New collaborative research out of the University of Pittsburgh School of Social Work and the Department of Psychiatry signals a potential breakthrough for adults with autism spectrum disorder (ASD). While there have been advances in early detection and many studies involving the treatment of children with ASD, few efforts to date have focused on interventions for adults. These individuals experience significant challenges throughout adulthood, including unemployment, social impairment and poor
Q BioMed Inc., a biotechnology acceleration company, announced today that Dr. Helen Tager-Flusberg from Boston University has joined its advisory committee for QBM-001, which is being tested for pediatric developmental nonverbal disorder in toddlers within the autism spectrum disorders. Dr. Tager-Flusberg has provided the protocol for capturing the primary endpoint of the planned trial for QBM-001. “We are honored to have Dr. Helen Tager-Flusberg join our advisory committee for QBM-001.
Scientists have performed a successful test of a possible new drug in a mouse model of an autism disorder. The candidate drug, called NitroSynapsin, largely corrected electrical, behavioral and brain abnormalities in the mice. NitroSynapsin is intended to restore an electrical signaling imbalance in the brain found in virtually all forms of autism spectrum disorder (ASD). “This drug candidate is poised to go into clinical trials, and we think it
UCLA researchers develop improved technique for creating brain tissue from stem cells UCLA researchers have developed an improved technique for creating simplified human brain tissue from stem cells. Because these so-called “mini brain organoids” mimic human brains in how they grow and develop, they’re vital to studying complex neurological diseases. In a study published in the journal Cell Reports, the researchers used the organoids to better understand how Zika infects and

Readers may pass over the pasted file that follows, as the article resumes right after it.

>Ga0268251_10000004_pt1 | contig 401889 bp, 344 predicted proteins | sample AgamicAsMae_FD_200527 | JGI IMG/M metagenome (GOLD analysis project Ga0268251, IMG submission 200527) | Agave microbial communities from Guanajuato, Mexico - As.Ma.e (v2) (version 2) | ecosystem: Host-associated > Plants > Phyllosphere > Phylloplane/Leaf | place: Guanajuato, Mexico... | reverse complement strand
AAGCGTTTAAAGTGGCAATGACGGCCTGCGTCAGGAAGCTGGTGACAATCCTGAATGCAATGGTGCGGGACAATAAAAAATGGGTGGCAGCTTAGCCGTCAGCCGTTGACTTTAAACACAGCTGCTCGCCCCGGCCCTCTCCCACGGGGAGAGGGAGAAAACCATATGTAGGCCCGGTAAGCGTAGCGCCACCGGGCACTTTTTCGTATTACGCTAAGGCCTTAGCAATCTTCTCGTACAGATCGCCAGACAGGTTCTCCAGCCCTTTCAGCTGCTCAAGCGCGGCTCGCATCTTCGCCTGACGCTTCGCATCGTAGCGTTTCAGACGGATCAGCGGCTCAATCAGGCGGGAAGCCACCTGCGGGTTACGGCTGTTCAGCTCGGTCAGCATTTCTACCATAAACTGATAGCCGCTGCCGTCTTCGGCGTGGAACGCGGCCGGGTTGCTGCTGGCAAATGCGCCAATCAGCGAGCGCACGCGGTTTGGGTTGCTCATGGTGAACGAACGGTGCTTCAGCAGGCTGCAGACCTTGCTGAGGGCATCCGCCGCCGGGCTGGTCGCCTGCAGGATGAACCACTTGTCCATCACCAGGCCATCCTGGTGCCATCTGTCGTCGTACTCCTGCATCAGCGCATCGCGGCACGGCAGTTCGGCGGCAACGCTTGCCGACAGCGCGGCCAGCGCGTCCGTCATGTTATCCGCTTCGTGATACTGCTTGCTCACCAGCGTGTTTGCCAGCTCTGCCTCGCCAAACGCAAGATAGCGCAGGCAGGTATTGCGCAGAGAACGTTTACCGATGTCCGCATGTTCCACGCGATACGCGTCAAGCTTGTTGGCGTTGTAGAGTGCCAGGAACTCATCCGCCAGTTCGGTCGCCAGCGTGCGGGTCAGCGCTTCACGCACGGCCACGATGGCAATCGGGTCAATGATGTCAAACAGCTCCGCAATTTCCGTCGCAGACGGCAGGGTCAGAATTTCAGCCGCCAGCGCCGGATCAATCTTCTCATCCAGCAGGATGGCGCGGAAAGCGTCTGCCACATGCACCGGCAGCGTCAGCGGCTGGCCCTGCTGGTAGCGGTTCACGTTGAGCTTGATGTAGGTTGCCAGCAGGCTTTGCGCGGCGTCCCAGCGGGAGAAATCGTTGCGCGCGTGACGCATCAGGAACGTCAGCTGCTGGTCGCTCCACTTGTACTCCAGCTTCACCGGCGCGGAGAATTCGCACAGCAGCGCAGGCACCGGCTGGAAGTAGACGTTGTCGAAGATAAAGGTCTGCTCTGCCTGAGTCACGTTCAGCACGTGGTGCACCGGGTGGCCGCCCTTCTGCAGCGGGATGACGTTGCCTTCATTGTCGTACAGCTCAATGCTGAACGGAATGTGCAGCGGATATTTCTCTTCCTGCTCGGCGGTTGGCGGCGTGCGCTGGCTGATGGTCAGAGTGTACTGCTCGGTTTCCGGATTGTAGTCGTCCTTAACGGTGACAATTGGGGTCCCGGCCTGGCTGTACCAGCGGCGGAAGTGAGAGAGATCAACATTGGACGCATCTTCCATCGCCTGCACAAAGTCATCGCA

Huntington's disease, cystic fibrosis, and muscular dystrophy are all diseases that can be traced to a single mutation. Diagnosis in asymptomatic patient for these diseases is relatively easy - You have the mutation? Then you are at risk. Complex diseases, on the other hand, do not have a clear mutational footprint. A new multi-institutional study by Japanese researchers shows a potential rare gene mutation that could act as a predictor
Researchers find activation of maternal immune system during pregnancy disrupts expression of key genes and processes associated with autism and prenatal brain development For some infections, such as Zika, the virus passes through the placenta and directly attacks the fetus. For others, such as the H1N1 influenza, the virus induces maternal immune activation (MIA) by triggering a woman’s immune system during pregnancy. Both Zika and MIA mechanisms may lead to
By using magnetic resonance imaging (MRI) to study the brains of infants who have older siblings with autism, scientists were able to correctly identify 80 percent of the babies who would be subsequently diagnosed with autism at 2 years of age. Researchers from the University of Washington were part of a North American effort led by the University of North Carolina to use MRI to measure the brains of "low-risk"